Not out of the financial woods yet
After just over a week of discussion, debate, late-night meetings and finger-pointing in the American press, Congress and President Barack Obama have implemented a deal that avoids potential financial catastrophe.
Obama signed a deal that halts tax increases on the middle class, increases taxes on the wealthy and staves off deep spending cuts in federal government.
But, don’t think for one minute that we have heard the last of fiscal issues in Washington.
On Thursday, U.S. Sen. Kay Hagan, D-North Carolina, addressed members of the media via teleconference regarding not just the recent fiscal deal, but what lies ahead.
And, if these last rounds of debate and discussion are any indication, the next few months may be worse.
Congress will be tasked with taking up the spending cuts that were postponed for two months, perhaps sometime in February.
That is just the beginning.
Around that same time, Congressional leaders will start their regular debate over the federal government debt ceiling. Currently, the limit on the amount of money the federal government can borrow is in the neighborhood of $16 trillion.
Republicans are not likely to simply roll over and allow a rise in the debt ceiling without concessions from Obama and Democrats on cutting spending.
And, it is tough to fault Republicans for that request.
It is irresponsible for a consumer to ask for more money on their credit card when they struggle to pay the bill they already have.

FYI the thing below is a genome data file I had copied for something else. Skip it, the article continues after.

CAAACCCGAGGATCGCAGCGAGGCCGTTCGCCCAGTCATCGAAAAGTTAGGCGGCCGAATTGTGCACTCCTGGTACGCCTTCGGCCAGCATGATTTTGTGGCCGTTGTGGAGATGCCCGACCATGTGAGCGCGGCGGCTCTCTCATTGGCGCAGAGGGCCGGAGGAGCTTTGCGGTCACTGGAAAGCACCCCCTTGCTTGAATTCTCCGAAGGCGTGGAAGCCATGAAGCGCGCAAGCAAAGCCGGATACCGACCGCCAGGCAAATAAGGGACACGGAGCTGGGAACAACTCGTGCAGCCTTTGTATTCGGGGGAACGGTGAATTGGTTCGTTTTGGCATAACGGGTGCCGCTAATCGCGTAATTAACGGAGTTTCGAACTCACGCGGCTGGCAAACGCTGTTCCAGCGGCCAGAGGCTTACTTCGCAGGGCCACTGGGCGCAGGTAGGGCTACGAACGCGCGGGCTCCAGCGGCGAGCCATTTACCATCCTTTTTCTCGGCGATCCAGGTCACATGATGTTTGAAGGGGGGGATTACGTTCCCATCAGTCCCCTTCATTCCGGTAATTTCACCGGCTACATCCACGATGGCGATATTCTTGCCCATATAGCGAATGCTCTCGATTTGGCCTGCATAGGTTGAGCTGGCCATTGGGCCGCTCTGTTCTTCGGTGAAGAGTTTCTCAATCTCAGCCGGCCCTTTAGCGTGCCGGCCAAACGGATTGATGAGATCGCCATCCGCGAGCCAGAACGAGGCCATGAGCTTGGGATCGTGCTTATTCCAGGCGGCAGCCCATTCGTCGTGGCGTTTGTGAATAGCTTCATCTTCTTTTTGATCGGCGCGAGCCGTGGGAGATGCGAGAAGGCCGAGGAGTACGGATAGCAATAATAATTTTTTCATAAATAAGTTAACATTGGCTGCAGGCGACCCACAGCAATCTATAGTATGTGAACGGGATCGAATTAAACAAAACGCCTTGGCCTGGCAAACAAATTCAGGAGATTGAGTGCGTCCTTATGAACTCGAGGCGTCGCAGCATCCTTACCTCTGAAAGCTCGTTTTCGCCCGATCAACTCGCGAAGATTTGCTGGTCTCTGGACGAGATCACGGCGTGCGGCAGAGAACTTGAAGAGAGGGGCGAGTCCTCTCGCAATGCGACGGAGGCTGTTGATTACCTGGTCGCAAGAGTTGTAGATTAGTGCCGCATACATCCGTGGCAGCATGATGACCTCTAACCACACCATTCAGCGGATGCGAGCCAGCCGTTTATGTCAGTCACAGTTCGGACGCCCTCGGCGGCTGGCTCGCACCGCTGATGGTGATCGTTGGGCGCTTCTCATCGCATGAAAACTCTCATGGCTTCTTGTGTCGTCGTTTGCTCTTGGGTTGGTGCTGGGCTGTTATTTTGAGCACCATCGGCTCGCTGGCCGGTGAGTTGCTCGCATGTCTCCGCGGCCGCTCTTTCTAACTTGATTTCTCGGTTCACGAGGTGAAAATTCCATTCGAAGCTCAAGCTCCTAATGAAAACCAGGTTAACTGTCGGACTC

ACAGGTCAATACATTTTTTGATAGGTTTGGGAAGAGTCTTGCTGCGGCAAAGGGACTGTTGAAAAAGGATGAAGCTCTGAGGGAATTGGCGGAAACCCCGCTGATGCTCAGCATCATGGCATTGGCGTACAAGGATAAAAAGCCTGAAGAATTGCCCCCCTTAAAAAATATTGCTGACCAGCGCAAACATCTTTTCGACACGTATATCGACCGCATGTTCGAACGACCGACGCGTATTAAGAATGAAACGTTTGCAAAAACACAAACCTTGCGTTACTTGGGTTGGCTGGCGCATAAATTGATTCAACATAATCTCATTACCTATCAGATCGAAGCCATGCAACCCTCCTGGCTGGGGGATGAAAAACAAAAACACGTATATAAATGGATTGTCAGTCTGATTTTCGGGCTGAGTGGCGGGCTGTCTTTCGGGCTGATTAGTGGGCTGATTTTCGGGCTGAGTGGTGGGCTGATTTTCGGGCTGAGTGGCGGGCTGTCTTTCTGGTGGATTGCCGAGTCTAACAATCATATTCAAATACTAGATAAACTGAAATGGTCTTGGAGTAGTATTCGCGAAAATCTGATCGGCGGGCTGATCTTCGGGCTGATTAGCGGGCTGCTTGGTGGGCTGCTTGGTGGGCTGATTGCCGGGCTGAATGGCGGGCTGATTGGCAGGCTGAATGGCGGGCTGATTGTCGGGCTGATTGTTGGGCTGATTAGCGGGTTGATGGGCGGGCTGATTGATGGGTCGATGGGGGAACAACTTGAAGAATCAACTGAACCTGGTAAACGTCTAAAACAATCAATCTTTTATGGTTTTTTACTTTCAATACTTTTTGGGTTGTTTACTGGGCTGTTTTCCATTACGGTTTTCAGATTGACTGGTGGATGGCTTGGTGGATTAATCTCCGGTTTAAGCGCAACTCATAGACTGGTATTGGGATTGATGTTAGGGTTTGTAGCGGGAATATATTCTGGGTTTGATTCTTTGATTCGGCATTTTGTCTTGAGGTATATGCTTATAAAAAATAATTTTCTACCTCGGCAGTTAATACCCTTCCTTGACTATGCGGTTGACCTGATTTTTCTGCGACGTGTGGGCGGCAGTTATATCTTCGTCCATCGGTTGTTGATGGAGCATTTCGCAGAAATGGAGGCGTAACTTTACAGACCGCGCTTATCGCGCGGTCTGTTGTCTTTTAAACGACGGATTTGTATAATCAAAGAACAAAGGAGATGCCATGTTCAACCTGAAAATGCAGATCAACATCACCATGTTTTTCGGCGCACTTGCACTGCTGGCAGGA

Our government is no different.
Now, does that mean that deep, across-the-board cuts are the answer? No. But, there has got to be some trimming of federal government fat to get what pundits call “our fiscal house in order.”
So, the stage is set for more contentious debate, more finger-pointing, more drama played out in the national media and, more stalling.
“I certainly do agree with most in North Carolina for Congress to wait past the 11th hour to come together is not acceptable,” Hagan said. “We teach our children to work together and we should certainly lead by example.”
But, over the course of ... well, quite a while ... we have learned that our children can negotiate better than members of Congress and the White House.
The fact of the matter is that we are not out of the financial crisis woods yet and there are issues just as big as the one we have just faced that are coming up.
Sequestration, the debt ceiling, entitlements and tax reform are coming up to bat and we sincerely hope that Congress and the White House don’t strike out.
By Matthew Clark, for the Editorial Board
The Daily Courier Editorial Board consists of community members Jerry Brewer, Kyle Bingham, Tom Padgett, Dr. Shermaine Surratt and Cliff Strassenburg as well as Editor Matthew Clark